This update on plasma cell myeloma has been elaborated by a Swiss expert panel as a result of the plethora of new data on the treatment of plasma cell myeloma reported recently. It adds new insights to the more extensive review that was published three years ago and may help clinicians on decision making for their patients . The new recommendations for distinction of plasma cell myeloma from smouldering myeloma are briefly presented, including a section on contemporary imaging studies with this respect. Former panel recommendations that remain unchanged by new results will not be discussed in detail as the major focus of this review is on treatment-relevant new developments.
Updated diagnostic criteria
Monoclonal gammopathy of undetermined significance
The definition of monoclonal gammopathy of undetermined significance (MGUS) has not changed. Patients need to have less than 30 g/l serum M-protein, less than 10% clonal plasma cells in the bone marrow, and no end-organ damage for this diagnosis. Patients with immunoglobulin M (IgM) MGUS and non-IgM MGUS differ in terms of progression risk. With the two laboratory parameters M-protein (<15 g/l versus ≥15 g/l) and serum free light chain (FLC) ratio (normal versus pathological), three risk categories can be distinguished for IgM and non-IgM MGUS enabling a risk adapted patient monitoring . As of today, no data are available supporting treatment of patients with MGUS.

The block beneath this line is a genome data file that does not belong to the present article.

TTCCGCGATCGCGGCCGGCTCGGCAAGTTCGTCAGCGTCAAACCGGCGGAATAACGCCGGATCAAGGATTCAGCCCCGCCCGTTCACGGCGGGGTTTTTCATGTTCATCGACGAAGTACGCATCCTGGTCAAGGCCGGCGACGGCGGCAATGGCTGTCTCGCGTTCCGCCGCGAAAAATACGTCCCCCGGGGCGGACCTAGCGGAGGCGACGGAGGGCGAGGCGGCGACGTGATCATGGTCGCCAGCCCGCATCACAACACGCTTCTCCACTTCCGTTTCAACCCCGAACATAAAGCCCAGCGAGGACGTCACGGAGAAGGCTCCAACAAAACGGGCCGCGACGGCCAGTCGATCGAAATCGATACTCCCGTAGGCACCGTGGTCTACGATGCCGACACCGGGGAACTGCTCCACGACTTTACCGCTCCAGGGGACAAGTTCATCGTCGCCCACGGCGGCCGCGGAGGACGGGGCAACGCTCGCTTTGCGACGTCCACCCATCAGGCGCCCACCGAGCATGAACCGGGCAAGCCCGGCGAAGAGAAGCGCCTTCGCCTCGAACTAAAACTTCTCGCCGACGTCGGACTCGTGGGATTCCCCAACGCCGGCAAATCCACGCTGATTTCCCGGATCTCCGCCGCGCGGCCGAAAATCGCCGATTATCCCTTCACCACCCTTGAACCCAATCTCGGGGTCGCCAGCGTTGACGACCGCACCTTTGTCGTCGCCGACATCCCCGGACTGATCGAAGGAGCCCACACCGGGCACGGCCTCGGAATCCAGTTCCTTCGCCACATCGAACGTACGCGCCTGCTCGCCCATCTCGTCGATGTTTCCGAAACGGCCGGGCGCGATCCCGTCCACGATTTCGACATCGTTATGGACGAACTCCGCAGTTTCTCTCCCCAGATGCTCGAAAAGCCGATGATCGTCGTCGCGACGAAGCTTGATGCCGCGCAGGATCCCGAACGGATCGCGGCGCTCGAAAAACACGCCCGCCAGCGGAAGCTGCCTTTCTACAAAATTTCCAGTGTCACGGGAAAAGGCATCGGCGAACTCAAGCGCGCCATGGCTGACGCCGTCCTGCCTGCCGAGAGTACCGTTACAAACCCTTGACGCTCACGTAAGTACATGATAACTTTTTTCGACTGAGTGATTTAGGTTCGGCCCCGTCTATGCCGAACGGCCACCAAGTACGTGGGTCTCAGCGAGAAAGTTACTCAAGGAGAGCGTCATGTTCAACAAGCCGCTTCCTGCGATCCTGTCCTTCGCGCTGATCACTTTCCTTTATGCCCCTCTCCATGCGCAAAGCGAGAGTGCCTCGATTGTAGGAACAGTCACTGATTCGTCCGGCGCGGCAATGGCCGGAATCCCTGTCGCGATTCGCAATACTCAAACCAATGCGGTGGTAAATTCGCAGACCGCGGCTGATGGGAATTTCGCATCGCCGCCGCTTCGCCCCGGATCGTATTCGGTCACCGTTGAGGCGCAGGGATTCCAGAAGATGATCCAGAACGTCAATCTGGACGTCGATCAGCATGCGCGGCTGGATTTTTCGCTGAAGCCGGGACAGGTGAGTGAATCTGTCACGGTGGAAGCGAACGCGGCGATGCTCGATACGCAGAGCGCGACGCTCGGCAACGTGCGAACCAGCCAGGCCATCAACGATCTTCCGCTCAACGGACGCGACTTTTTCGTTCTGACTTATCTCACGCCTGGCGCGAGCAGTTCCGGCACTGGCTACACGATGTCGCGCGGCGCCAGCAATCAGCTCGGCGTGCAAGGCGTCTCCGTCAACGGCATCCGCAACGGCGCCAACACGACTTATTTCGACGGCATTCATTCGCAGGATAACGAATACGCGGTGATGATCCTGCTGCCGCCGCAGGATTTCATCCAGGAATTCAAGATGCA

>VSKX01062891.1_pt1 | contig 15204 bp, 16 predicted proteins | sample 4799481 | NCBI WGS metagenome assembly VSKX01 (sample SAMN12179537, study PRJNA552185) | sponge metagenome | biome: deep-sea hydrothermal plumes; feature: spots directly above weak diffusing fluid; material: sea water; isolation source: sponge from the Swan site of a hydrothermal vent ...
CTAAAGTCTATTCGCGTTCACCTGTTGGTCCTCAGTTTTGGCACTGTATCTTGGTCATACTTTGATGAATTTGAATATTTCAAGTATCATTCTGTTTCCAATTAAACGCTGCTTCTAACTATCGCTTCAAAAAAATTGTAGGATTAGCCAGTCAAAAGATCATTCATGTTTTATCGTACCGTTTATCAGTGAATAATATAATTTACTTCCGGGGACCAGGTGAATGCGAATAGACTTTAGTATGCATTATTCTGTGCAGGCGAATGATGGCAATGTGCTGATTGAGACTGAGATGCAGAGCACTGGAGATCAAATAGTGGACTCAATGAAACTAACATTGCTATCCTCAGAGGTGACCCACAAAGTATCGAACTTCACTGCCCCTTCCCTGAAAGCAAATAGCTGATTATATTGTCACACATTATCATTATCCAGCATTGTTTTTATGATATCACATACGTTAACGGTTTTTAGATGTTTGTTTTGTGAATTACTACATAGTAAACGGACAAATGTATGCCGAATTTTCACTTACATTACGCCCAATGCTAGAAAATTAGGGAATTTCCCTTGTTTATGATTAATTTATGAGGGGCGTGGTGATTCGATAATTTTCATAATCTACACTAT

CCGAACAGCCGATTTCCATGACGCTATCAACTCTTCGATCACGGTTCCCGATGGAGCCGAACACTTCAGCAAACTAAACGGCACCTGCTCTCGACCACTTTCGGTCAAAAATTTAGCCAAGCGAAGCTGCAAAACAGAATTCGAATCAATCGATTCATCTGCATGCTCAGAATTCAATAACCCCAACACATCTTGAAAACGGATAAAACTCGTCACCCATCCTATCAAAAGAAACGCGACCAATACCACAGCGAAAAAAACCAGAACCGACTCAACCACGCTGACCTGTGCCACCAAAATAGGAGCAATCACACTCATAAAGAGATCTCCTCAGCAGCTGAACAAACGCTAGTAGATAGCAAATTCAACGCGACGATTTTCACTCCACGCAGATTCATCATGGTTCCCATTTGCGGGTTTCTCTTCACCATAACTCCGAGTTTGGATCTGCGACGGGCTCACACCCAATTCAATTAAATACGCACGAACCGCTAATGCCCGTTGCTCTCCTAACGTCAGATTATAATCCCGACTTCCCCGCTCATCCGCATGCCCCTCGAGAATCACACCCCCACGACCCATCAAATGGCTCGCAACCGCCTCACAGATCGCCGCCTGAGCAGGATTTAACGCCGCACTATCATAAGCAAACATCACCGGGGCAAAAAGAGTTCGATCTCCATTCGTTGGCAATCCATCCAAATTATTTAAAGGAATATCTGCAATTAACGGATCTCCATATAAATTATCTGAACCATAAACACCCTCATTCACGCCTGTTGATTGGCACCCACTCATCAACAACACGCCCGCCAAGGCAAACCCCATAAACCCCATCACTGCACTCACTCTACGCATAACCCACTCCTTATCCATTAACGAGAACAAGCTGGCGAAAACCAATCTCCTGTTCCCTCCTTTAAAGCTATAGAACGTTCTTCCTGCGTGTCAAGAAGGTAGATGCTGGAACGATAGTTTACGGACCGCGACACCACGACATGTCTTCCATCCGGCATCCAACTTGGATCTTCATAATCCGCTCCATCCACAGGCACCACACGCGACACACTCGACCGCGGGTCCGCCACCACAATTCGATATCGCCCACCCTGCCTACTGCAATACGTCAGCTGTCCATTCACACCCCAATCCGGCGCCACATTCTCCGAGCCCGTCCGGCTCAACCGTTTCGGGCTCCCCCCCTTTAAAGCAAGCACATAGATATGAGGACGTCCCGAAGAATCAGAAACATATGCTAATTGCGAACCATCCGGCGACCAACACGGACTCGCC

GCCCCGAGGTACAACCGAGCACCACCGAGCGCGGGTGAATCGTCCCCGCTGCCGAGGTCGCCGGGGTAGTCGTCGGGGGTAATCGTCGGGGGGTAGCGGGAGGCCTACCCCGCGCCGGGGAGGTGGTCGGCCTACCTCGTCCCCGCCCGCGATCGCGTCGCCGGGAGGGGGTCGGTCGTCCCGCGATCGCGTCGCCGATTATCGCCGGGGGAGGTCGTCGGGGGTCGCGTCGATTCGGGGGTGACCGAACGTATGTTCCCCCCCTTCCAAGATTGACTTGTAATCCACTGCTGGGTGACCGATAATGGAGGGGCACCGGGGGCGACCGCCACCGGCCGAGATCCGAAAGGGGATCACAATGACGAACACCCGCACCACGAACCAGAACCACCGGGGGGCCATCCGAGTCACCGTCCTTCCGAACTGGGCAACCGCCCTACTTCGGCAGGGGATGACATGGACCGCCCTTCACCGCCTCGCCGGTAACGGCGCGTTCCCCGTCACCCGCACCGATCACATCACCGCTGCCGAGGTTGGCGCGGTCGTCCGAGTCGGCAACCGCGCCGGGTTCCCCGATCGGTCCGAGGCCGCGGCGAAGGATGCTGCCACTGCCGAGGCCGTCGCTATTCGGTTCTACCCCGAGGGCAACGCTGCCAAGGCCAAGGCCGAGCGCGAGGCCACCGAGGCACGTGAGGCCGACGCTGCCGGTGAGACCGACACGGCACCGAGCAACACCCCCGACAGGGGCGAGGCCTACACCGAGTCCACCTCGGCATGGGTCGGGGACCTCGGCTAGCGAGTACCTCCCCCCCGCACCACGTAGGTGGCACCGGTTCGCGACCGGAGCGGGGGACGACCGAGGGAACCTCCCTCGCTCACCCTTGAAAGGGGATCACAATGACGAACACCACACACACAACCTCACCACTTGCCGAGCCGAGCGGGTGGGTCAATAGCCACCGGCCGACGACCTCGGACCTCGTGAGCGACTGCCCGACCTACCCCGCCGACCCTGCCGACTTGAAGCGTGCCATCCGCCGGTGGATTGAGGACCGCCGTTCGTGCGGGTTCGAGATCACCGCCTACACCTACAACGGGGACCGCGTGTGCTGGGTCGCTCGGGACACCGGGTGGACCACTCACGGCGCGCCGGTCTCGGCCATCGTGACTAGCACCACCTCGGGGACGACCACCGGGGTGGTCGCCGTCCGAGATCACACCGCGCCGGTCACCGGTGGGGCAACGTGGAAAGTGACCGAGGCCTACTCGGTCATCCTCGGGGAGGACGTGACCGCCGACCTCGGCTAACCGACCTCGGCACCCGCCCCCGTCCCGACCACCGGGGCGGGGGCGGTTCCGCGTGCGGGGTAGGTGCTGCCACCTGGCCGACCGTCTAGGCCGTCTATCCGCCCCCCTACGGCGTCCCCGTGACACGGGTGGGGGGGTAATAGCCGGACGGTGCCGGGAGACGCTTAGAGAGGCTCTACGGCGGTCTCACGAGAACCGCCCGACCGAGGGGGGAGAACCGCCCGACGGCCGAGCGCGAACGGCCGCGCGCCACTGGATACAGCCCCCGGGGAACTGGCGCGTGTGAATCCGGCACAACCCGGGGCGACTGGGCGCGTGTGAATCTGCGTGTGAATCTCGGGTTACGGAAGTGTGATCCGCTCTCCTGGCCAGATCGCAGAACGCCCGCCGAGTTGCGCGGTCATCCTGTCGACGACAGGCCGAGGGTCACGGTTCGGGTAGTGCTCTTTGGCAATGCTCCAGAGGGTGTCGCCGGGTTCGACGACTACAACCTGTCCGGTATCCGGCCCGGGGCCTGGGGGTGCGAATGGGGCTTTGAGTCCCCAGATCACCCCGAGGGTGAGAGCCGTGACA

Smouldering myeloma or plasma cell myeloma?
The diagnosis of a myeloma demands the presence of a serum M-protein of ≥30 g/l and/or ≥10% of clonal plasma cells in the bone marrow. Asymptomatic patients without myeloma-defining events have a so-called smouldering myeloma, which may progress to a symptomatic plasma cell myeloma over time. The risk of progression can be estimated, as for MGUS, by the presence of various risk factors, which facilitate an individualised patient monitoring [3, 4]. A few years ago, a randomised trial evaluated the impact of early treatment in patients with high-risk smouldering myeloma with lenalidomide and dexamethasone, as compared with observation, and showed improved progression-free survival (PFS) and overall survival (OS) with early treatment . However, it was a rather small study, with 125 treated patients, and the specified risk factors are not used commonly for risk stratification. Therefore, this early treatment approach cannot be generally recommended until additional data are available to further support it.